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U-M Health SystemThis information is approved and/or reviewed by U-M Health System providers but it is not a tool for self-diagnosis or a substitute for medical treatment. You should speak to your physician or make an appointment to be seen if you have questions or concerns about this information or your medical condition.

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Laparoscopic Robotic Assisted Prostatectomy

The goal of radical prostatectomy is to: 1) excise the cancer completely; 2) provide good urinary continence post-operatively; and 3) maintain ability to have erections after the surgery (if present before the surgery). Once these goals can be met reliably, then efforts can be made to minimize post-operative discomfort.

Laparoscopic robotic assisted prostatectomy is performed with the assistance of a surgical robot (UMHS uses the da Vinci system), this procedure duplicates the standard open surgical radical retropubic prostatectomy (RRP) but with smaller incisions.

Instead of the midline incision extending up from the pubic bone towards the umbilicus (as for the open surgical procedure), 5 small incisions (one-quarter to one-half inch each) are made in the lower abdomen.

Through these incisions are passed the robot-controlled videocamera, 2 robotic manipulating arms, and 2 assisting instruments. The surgeon sits at a console and manipulates the robot arms and directs the camera with hand-controls, while looking at the operative field with an immersive 3-dimensional view. The ends of the robotic arms are like miniature wrists that allow very fine movements.

  The advantages of laparoscopic roboticradical prostatectomies are due to the lack of large surgical incision and the excellent magnified vision. These advantages include improved cosmetic result, less blood loss, and briefer and less intense post-operative convalescence. This procedure provides cancer control, urinary continence and erectile function that is equivalent to that associated with the standard open surgical prostatectomy.

Below is a comparison between open and robotic prostatectomy. All data below is from the time of surgery. Patients undergoing a Robotic prostatectomy had less blood loss and less narcotic use in the hospital.


Health Outcome Measure

Robotic

Open

P value

Estimated Blood Loss

100 cc

900 cc

<0.001

Operative time

207 minutes

161 minutes

<0.001

Hospital Narcotic Use

32 mg

48 mg

0.001

Length of Hospital stay

1 day

1 day

Ns

Time of narcotic use

9 days

9 days

Ns

Time to Normal Activity

9days

8 days

Ns

Time to driving

13 days

14 days

Ns

Time to 100% Activity

21 days

28 days

Ns


Two videos demonstrate the robot arms performing surgery. These arms are directly controlled by the surgeon at a remote console, "automated" maneuvers are not possible with the robot. In video #1, the prostate is seen with a yellow catheter protruding through the middle of the prostate and entering the bladder. The suture is being placed in the dorsal vein complex that drains a large amount of blood from the pelvis. Control of this vein is critical. With the robot, we are able to place to suture in the exact position needed to control bleeding. In video #2, the neurovascular bundle on the right that controls the ability for a man to have erections is being separated from the prostate. The nerve bundle is in the bright yellow tissue at the bottom right of the video and the prostate is the whitish round organ in the middle. With he robot arms we are able to gently separate the nerves from the prostate.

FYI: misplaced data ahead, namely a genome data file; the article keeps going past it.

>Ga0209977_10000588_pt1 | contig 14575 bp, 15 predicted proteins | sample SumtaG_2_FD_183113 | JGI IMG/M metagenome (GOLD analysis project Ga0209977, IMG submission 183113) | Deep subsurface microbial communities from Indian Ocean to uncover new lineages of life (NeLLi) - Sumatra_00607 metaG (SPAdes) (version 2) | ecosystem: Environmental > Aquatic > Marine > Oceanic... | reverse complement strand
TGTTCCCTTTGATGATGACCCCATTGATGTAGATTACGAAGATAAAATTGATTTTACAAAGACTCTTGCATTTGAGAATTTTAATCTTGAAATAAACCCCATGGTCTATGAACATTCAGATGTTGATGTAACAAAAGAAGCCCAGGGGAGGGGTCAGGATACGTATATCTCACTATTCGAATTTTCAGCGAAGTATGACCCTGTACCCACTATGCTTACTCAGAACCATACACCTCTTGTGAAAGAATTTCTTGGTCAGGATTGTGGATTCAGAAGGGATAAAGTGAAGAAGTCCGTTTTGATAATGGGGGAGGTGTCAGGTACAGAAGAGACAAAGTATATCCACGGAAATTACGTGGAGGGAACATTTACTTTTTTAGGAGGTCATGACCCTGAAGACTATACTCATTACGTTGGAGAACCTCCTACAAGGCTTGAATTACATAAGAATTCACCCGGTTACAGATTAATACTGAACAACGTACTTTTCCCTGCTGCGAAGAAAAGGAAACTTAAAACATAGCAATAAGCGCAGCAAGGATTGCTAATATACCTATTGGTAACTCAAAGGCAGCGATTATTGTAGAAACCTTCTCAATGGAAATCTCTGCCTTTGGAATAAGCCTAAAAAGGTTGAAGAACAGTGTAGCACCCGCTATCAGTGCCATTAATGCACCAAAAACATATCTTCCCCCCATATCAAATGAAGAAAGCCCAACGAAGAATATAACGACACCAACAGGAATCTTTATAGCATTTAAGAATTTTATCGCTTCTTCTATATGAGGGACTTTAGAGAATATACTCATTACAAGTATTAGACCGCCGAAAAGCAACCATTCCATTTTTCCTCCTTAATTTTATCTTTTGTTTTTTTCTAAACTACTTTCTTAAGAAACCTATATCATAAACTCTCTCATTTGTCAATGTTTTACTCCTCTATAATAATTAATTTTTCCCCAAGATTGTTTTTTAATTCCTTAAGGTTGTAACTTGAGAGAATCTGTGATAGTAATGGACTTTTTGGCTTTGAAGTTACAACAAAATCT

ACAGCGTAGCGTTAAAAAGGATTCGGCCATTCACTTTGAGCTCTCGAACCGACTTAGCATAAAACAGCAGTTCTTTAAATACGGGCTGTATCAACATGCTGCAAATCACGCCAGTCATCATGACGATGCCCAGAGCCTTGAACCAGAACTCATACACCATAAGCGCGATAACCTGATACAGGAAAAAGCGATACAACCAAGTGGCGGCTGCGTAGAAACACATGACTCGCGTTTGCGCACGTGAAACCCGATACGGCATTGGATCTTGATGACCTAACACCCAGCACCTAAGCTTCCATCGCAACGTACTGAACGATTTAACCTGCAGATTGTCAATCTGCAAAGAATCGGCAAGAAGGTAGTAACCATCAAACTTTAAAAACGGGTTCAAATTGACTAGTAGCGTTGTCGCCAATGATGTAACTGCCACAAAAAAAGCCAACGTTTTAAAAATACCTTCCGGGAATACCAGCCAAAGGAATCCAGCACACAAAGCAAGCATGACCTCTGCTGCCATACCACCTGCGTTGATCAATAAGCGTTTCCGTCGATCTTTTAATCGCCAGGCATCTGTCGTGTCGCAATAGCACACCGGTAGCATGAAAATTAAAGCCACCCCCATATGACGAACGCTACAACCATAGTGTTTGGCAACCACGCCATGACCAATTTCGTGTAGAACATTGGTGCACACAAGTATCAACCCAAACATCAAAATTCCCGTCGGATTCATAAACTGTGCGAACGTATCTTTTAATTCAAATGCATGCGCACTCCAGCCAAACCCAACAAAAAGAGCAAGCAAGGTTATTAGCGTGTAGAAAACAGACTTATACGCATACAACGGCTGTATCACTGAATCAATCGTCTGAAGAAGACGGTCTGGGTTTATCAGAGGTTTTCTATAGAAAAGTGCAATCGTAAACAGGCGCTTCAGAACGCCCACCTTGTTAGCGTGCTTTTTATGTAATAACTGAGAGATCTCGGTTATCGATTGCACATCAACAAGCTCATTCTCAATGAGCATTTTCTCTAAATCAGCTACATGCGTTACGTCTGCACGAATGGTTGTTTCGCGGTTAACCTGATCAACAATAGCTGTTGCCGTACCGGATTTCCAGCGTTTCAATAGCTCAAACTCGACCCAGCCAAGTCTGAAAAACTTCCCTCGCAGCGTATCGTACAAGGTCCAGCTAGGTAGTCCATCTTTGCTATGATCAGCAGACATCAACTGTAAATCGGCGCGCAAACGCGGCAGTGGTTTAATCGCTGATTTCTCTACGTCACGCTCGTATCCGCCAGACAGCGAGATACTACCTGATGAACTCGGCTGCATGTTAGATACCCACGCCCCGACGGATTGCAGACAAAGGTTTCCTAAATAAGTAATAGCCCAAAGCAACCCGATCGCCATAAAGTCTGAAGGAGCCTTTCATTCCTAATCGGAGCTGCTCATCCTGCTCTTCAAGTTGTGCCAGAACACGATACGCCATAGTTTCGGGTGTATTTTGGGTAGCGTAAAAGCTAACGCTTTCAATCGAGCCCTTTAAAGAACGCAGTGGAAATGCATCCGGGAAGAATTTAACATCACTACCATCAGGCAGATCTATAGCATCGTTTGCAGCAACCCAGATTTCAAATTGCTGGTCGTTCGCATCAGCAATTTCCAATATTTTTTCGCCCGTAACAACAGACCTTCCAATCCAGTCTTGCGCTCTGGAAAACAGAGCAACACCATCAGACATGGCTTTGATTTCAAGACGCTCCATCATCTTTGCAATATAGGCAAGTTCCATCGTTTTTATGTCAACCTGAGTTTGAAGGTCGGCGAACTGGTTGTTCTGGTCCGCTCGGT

1. Right Lateral Prostate Fascia

The benefits of high volume institutions with high volume surgeons:

In the June 2005 issue of the Journal of Urology, two articles and an accompanying editorial highlight the benefits of having a radical prostatectomy at high volume institutions (more than 61 procedures per year) , and performed by high volume surgeons (more than 5 procedures per year) . UMHS is such an institution. At UMHS there is a high volume of radical prostatectomies performed, by individual surgeons whom each perform a high volume of these operations. From June 2004 through May 2005, 260 radical prostatectomies were performed at UMHS. Drs. Montie and Wood have performed over 1500 radical prostatectomies, each averaging about 100 per year. Dr. Hollenbeck, a recent addition to the Urologic Oncology faculty who specializes in laparoscopic and open oncologic procedures, performs approximately 50 radical prostatectomies per year. This concentration of experience by individual surgeons, in a hospital with a very large instutitional experience, contributes to excellent outcomes at UMHS.

In the study by Ellison and associates (Journal of Urology, Volume 176, pages 2093 - 2098, 2005), which studied a database of more than 12,000 men, the cancer was less likely to recur when the initial prostatectomy was performed in a hospital with a high volume of prostatectomies (more than 61 procedures per year). At hospitals with a lower volume the prostate cancer were less severe (lower grade and stage) but still there were more recurrences. In the study by Bianco and coworkers (Journal of Urology, Volume 176, pages 2099 - , 2005), also using a large database of procedures performed nationwide, urologists who did many prostatectomies (more than 5 procedures per year) tended to have lower complication rates than those who did fewer procedures.

 

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